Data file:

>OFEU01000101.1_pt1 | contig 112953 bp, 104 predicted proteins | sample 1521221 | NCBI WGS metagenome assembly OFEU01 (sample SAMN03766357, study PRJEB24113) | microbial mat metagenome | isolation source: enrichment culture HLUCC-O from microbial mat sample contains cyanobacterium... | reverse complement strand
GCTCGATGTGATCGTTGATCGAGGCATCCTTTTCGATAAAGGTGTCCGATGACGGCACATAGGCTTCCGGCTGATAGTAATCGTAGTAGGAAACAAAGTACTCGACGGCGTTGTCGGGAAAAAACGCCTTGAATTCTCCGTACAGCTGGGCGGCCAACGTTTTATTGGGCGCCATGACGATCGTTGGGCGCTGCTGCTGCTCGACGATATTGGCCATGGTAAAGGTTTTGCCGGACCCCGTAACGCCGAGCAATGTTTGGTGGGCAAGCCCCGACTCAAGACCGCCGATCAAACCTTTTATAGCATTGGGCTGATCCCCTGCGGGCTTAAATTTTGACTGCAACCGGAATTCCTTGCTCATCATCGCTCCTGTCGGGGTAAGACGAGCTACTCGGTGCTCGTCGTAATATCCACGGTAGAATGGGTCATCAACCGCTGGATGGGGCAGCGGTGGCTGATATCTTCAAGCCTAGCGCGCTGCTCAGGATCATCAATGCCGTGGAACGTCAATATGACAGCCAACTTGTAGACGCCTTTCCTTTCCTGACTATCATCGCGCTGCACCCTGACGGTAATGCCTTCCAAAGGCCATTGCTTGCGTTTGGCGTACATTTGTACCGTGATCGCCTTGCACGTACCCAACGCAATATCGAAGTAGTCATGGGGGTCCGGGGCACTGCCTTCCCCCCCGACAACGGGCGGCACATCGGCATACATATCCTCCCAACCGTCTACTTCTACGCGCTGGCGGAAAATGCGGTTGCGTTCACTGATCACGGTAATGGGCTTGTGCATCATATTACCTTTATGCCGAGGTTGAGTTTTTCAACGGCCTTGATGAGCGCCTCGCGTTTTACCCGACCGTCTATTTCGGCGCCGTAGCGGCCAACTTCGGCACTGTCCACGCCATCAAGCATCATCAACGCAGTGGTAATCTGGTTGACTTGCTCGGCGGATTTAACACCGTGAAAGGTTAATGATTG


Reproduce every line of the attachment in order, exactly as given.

>OFEU01000101.1_pt1 | contig 112953 bp, 104 predicted proteins | sample 1521221 | NCBI WGS metagenome assembly OFEU01 (sample SAMN03766357, study PRJEB24113) | microbial mat metagenome | isolation source: enrichment culture HLUCC-O from microbial mat sample contains cyanobacterium... | reverse complement strand
GCTCGATGTGATCGTTGATCGAGGCATCCTTTTCGATAAAGGTGTCCGATGACGGCACATAGGCTTCCGGCTGATAGTAATCGTAGTAGGAAACAAAGTACTCGACGGCGTTGTCGGGAAAAAACGCCTTGAATTCTCCGTACAGCTGGGCGGCCAACGTTTTATTGGGCGCCATGACGATCGTTGGGCGCTGCTGCTGCTCGACGATATTGGCCATGGTAAAGGTTTTGCCGGACCCCGTAACGCCGAGCAATGTTTGGTGGGCAAGCCCCGACTCAAGACCGCCGATCAAACCTTTTATAGCATTGGGCTGATCCCCTGCGGGCTTAAATTTTGACTGCAACCGGAATTCCTTGCTCATCATCGCTCCTGTCGGGGTAAGACGAGCTACTCGGTGCTCGTCGTAATATCCACGGTAGAATGGGTCATCAACCGCTGGATGGGGCAGCGGTGGCTGATATCTTCAAGCCTAGCGCGCTGCTCAGGATCATCAATGCCGTGGAACGTCAATATGACAGCCAACTTGTAGACGCCTTTCCTTTCCTGACTATCATCGCGCTGCACCCTGACGGTAATGCCTTCCAAAGGCCATTGCTTGCGTTTGGCGTACATTTGTACCGTGATCGCCTTGCACGTACCCAACGCAATATCGAAGTAGTCATGGGGGTCCGGGGCACTGCCTTCCCCCCCGACAACGGGCGGCACATCGGCATACATATCCTCCCAACCGTCTACTTCTACGCGCTGGCGGAAAATGCGGTTGCGTTCACTGATCACGGTAATGGGCTTGTGCATCATATTACCTTTATGCCGAGGTTGAGTTTTTCAACGGCCTTGATGAGCGCCTCGCGTTTTACCCGACCGTCTATTTCGGCGCCGTAGCGGCCAACTTCGGCACTGTCCACGCCATCAAGCATCATCAACGCAGTGGTAATCTGGTTGACTTGCTCGGCGGATTTAACACCGTGAAAGGTTAATGATTG